With a financial backing from Studio Ghibli’s Toshio Suzuki, the sequel to the “Ghost in the Shell” movie had a production budget of $20 million, most of which were allocated towards the visuals. The film went on winning a number of awards, and was the first Japanese animated feature film to be nominated for the Palme d’Or at the Festival de Cannes.

This time is set in 2032, three years after the events of the original, and revolves mainly around Batou. The line between humans and machines has been blurred even more, and is now almost beyond distinction. Humans have forgotten that they are human, and the few who still own an organic body coexist with cyborgs (human spirits inhabiting entirely mechanized bodies) and dolls (robots with no human elements at all).

Batou is partnered with Togusa, one of the few individuals without a cybernetic body, who even has a regular family. The two of them investigate Locus Solus, a corporation that manufactures gynoids, a kind of sex dolls that unfortunately for their buyers, have started killing people. However, when Batou’s cyber brain is hacked and he almost kills a bunch of innocent people in a convenience store, the case is revealed much more complex that Section 9 anticipated. At the same time, Batou’s Guardian Angel seems to

Major Kusanagi may not have the role she had on the original, but her absence is more than palpable, particularly on Batou, whose feelings for her were obvious since the first movie. His feelings, however, are now turned towards a basset hound, a truly adorable animal whose presence is among the highlights of the film.

Let me explain the title now. The connection with the original is the most obvious, through the characters, the general cyberpunk setting, but also through the many philosophical, which, once more, form the backbone of the film. These include thoughts on existentialism and the concept of memory, although the concept of the “ghost” is not as central as in the previous movie. Lastly, the music, once more composed by Kenji Kawai, is similar to the original one, even offering some remixes of the tracks of the previous film.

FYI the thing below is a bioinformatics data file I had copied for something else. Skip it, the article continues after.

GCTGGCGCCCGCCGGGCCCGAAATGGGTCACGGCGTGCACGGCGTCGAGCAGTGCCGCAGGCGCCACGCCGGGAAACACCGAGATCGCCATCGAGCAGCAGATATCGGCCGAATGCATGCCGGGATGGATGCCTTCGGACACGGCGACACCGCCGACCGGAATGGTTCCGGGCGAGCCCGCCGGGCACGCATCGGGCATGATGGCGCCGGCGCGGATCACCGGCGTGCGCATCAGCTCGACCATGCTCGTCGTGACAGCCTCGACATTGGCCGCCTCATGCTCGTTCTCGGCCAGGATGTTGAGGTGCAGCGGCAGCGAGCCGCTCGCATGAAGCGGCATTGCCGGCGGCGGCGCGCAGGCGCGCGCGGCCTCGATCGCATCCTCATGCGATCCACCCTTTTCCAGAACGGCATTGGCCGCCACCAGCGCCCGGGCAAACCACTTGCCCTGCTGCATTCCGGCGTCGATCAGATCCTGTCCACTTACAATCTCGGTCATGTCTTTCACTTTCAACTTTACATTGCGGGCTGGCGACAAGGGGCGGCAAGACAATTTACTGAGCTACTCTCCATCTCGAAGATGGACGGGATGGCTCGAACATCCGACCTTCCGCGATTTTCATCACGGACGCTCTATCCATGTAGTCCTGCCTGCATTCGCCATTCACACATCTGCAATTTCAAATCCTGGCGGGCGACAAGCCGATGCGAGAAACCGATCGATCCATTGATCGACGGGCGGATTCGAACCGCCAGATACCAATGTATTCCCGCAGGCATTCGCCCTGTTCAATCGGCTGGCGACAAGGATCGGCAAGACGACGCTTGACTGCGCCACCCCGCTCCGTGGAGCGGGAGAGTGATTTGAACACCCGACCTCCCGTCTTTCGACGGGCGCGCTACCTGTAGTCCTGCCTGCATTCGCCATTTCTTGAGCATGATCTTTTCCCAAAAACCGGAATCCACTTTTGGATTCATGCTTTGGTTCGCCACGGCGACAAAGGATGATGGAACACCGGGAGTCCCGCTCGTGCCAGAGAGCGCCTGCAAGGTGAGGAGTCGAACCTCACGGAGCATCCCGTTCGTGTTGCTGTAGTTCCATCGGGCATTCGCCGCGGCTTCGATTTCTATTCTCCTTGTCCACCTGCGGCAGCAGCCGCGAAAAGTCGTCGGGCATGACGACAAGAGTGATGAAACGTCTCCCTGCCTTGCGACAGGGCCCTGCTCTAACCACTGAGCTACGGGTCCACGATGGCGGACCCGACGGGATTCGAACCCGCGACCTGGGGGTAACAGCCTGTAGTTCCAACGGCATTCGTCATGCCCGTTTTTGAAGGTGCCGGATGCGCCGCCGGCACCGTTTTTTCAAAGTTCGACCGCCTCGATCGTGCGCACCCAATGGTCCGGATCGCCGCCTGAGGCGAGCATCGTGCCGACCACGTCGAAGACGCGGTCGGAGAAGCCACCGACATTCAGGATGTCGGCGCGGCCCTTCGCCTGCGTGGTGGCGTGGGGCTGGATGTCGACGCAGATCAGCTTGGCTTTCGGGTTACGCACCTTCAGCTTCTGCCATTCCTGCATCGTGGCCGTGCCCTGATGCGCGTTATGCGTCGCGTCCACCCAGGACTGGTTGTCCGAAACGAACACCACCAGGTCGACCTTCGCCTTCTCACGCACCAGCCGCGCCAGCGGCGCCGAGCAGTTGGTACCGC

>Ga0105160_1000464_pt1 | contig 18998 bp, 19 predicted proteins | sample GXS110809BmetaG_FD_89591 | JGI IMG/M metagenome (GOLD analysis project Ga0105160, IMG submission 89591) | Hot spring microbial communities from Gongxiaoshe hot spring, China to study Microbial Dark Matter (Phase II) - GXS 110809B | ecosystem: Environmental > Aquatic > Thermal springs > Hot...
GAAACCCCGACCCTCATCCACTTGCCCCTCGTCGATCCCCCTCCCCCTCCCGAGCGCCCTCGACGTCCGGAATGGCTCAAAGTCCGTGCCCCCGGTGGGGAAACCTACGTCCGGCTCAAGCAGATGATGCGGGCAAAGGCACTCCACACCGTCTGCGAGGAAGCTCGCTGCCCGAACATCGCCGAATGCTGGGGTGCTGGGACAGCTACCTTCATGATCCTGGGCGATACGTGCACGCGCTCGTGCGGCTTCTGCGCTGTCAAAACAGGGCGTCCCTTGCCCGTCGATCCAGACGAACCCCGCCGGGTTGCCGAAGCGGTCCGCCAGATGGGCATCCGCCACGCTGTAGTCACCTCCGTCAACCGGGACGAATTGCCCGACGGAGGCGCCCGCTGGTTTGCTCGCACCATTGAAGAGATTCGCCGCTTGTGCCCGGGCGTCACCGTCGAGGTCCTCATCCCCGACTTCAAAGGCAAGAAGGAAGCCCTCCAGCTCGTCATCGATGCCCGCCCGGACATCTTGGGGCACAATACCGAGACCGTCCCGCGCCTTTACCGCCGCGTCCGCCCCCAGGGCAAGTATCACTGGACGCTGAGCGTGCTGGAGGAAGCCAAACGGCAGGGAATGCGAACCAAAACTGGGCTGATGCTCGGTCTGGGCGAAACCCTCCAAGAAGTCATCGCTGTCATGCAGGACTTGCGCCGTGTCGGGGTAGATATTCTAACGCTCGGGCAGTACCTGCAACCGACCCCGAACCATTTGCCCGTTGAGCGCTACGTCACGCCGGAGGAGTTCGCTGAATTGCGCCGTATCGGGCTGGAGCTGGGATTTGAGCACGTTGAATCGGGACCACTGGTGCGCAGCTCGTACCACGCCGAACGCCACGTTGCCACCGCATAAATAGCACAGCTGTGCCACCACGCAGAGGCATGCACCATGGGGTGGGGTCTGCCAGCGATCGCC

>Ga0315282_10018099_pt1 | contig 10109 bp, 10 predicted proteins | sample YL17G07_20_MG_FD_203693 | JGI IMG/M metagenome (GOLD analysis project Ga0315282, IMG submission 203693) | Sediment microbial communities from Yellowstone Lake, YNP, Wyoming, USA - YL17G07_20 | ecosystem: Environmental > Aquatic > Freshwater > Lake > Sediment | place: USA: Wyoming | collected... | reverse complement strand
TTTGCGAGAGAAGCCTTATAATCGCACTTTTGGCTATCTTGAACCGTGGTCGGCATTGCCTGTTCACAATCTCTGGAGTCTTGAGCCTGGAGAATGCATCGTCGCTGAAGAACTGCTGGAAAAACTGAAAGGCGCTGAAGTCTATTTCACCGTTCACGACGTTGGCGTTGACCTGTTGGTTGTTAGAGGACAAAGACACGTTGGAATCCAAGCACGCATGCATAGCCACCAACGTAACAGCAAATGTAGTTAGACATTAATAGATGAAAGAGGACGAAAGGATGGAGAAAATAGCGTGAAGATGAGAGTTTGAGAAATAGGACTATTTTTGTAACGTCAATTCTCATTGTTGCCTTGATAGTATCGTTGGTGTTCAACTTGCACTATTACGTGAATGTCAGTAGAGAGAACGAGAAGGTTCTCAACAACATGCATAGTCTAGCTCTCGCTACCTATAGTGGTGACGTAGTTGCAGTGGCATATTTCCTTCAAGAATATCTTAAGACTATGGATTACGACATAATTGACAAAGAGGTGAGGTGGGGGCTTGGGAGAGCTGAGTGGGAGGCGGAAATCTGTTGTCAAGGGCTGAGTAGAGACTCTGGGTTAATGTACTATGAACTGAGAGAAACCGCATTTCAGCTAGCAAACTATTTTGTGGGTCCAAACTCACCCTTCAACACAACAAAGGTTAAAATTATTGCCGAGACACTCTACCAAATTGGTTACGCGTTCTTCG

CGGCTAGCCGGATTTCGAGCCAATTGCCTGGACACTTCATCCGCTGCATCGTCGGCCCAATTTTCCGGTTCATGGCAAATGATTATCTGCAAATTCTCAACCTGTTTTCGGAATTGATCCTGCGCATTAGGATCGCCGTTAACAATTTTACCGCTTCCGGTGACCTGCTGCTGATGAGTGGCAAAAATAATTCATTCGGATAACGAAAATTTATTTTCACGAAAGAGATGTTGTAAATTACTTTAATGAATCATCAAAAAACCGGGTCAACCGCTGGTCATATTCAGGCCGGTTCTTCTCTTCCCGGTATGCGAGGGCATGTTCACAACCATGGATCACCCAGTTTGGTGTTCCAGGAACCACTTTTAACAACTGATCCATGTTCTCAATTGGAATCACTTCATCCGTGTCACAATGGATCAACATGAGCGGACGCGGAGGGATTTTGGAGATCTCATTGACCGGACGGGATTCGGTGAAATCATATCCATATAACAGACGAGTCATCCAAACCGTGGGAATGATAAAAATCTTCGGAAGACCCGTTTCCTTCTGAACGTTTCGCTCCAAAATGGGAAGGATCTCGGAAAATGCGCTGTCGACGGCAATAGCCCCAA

The connection with “Blade Runner” comes through the main case, which involves androids going berserk and a large corporation that manufactures them, but seems to hide many secrets. Additionally, the urban-noir aesthetics of the main setting also share some elements with the film. The connection to Satoshi Kon’s “Magnetic Rose” comes through the part of the mansion the two protagonists’ visit, which emits a danger through the heavy, baroque style of the surroundings, in probably the most impressive, visually, part of the anime.

Technically, “Innocence” is a true masterpiece. The drawing, the attention to every detail in both the design and the animation (the movement of the dog is a distinct sample) and the coloring are impervious, and result in a truly impressive spectacle. The action scenes are also great, while the gore element is more stressed than in the original, making these sequences even more impressive. The only fault I found in this department is the many identically-looking enemies during the end, although this tactic is justified through their facial semblance with Motoko.

“Ghost in the Shell: Innocence” is a more than worthy sequel, a testament to the elaborateness of all the people involved in the production, as much as the unwavering quality of the franchise.